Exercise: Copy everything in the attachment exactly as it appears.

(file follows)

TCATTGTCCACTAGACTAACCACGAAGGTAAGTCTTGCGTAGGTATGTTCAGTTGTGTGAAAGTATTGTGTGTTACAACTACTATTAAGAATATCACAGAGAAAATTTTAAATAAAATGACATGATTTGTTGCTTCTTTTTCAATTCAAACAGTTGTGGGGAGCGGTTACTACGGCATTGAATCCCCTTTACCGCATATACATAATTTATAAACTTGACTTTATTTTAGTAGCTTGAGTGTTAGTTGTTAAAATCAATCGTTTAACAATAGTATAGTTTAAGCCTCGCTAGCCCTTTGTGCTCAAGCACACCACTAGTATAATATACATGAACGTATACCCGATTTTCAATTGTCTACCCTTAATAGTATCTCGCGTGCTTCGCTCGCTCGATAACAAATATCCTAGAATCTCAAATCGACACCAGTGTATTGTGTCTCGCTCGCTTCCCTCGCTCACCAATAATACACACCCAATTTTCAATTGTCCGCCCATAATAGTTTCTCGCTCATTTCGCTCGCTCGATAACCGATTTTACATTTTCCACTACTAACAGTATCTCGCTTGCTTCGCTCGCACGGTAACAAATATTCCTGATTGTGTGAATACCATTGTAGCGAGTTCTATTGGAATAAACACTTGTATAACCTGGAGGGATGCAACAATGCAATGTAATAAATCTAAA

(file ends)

TCATTGTCCACTAGACTAACCACGAAGGTAAGTCTTGCGTAGGTATGTTCAGTTGTGTGAAAGTATTGTGTGTTACAACTACTATTAAGAATATCACAGAGAAAATTTTAAATAAAATGACATGATTTGTTGCTTCTTTTTCAATTCAAACAGTTGTGGGGAGCGGTTACTACGGCATTGAATCCCCTTTACCGCATATACATAATTTATAAACTTGACTTTATTTTAGTAGCTTGAGTGTTAGTTGTTAAAATCAATCGTTTAACAATAGTATAGTTTAAGCCTCGCTAGCCCTTTGTGCTCAAGCACACCACTAGTATAATATACATGAACGTATACCCGATTTTCAATTGTCTACCCTTAATAGTATCTCGCGTGCTTCGCTCGCTCGATAACAAATATCCTAGAATCTCAAATCGACACCAGTGTATTGTGTCTCGCTCGCTTCCCTCGCTCACCAATAATACACACCCAATTTTCAATTGTCCGCCCATAATAGTTTCTCGCTCATTTCGCTCGCTCGATAACCGATTTTACATTTTCCACTACTAACAGTATCTCGCTTGCTTCGCTCGCACGGTAACAAATATTCCTGATTGTGTGAATACCATTGTAGCGAGTTCTATTGGAATAAACACTTGTATAACCTGGAGGGATGCAACAATGCAATGTAATAAATCTAAA